Public and Private Social Policy: Health and Pension Policies in a New Era


Focusing on health care and pensions, this volume provides some answers to our three questions about the nature, the politics, and the impacts on social inequality of the public-private dichotomy for social policy: .First, regarding the nature of this dichotomy, the volume challenges the utility of a clear-cut vision of the dichotomy as both straightforward and identical, no matter the country or policy area. Beyond the claim that public-private boundaries are often fuzzy, the volume shows that the public-private dichotomy takes different meanings depending on the national and institutional contexts. From this perspective, the public-private dichotomy may take a different meaning from one country to another, as well as from one policy area to another within the same country.

Second, regarding the politics of public and private benefits, this volume suggests that although existing public and private institutions may act as strong constraints to change, path-departing reforms can reshape well established public and private social programs. This means that taking into account the structuring role of existing political institutions and policy legacies should not hide the fact that political mobilization and other powerful forces can deeply reshape these legacies.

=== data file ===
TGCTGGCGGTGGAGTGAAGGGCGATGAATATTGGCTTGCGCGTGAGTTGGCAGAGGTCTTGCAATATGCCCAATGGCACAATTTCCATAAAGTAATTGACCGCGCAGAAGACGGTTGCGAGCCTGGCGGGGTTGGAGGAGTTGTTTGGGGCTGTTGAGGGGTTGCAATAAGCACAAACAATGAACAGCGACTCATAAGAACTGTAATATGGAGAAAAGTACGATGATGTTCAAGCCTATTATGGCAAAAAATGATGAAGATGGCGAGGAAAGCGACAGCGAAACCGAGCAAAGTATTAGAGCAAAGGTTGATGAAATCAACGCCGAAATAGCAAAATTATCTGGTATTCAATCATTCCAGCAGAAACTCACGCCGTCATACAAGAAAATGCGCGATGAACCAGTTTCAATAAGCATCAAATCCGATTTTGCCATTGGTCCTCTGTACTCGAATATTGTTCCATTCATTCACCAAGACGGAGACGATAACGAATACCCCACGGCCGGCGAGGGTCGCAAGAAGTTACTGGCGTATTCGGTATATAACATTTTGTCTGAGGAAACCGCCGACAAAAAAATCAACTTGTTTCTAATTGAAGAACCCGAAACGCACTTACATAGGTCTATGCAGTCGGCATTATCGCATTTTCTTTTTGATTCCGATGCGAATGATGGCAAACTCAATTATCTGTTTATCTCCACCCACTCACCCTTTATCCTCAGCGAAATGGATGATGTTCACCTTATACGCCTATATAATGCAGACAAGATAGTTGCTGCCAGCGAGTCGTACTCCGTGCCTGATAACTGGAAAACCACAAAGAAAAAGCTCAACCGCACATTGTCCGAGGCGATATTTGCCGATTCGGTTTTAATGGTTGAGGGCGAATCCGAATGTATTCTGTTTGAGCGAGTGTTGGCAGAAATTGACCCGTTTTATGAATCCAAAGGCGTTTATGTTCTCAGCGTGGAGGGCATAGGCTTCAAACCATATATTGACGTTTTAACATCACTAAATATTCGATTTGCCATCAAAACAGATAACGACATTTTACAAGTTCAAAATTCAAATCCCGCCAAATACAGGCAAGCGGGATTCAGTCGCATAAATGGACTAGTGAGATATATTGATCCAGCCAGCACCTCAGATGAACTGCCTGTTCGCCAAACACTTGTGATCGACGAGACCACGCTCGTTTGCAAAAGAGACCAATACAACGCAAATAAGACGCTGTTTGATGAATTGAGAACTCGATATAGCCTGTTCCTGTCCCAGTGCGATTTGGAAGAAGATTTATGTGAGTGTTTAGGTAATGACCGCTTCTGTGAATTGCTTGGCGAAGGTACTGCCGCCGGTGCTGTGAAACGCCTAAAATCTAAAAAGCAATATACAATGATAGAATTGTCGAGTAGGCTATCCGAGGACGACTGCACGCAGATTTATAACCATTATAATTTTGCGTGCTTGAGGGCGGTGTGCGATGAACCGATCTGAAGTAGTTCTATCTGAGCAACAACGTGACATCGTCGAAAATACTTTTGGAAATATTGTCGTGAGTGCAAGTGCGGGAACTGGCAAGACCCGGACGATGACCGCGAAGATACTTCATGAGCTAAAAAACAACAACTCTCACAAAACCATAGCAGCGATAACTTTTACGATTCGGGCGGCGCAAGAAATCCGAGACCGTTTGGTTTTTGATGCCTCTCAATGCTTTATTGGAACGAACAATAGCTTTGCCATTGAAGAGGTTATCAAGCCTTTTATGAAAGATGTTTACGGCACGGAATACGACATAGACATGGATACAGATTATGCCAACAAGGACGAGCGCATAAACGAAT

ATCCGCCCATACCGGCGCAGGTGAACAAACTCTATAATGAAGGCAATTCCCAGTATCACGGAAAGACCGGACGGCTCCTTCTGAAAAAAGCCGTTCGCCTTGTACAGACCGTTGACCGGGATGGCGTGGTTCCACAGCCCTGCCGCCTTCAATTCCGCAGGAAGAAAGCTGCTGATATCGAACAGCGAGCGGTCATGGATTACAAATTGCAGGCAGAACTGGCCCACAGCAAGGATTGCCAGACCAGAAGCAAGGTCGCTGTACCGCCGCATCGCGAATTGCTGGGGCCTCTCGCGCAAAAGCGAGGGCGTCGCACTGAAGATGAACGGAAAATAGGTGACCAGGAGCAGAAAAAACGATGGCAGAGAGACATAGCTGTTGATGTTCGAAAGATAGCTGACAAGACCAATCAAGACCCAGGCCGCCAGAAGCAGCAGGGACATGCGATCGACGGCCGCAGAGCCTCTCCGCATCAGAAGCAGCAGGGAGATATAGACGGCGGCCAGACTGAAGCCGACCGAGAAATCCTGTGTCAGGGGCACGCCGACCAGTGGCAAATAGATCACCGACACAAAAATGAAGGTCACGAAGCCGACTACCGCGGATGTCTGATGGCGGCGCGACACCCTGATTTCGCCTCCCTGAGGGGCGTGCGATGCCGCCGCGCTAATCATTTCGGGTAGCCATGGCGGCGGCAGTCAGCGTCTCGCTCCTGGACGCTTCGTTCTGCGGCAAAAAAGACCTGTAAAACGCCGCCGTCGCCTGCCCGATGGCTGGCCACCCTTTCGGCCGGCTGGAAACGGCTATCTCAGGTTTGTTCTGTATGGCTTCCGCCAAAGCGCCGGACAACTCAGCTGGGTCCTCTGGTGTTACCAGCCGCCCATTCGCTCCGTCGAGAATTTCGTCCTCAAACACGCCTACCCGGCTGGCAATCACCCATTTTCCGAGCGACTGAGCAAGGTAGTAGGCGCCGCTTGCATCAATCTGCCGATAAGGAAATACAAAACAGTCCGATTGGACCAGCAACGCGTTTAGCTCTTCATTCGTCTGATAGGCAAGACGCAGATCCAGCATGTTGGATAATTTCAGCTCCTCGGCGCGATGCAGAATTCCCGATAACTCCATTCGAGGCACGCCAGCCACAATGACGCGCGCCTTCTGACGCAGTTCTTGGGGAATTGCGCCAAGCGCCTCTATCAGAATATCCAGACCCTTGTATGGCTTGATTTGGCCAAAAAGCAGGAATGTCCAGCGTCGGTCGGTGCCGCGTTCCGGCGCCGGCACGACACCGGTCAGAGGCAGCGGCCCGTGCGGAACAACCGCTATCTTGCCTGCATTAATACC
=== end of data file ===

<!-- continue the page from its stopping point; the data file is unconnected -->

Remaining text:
Finally, previous research provides some evidence that a strong reliance on private benefits can increase social inequalities. Because the state frequently plays a major role in regulating private benefits, however, public regulations can mitigate the potentially negative impact of a strong reliance on such private benefits.


Social inequality

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(Daniel Beland & Brian Gran eds., 2008)

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COinS Daniel Beland Faculty Bio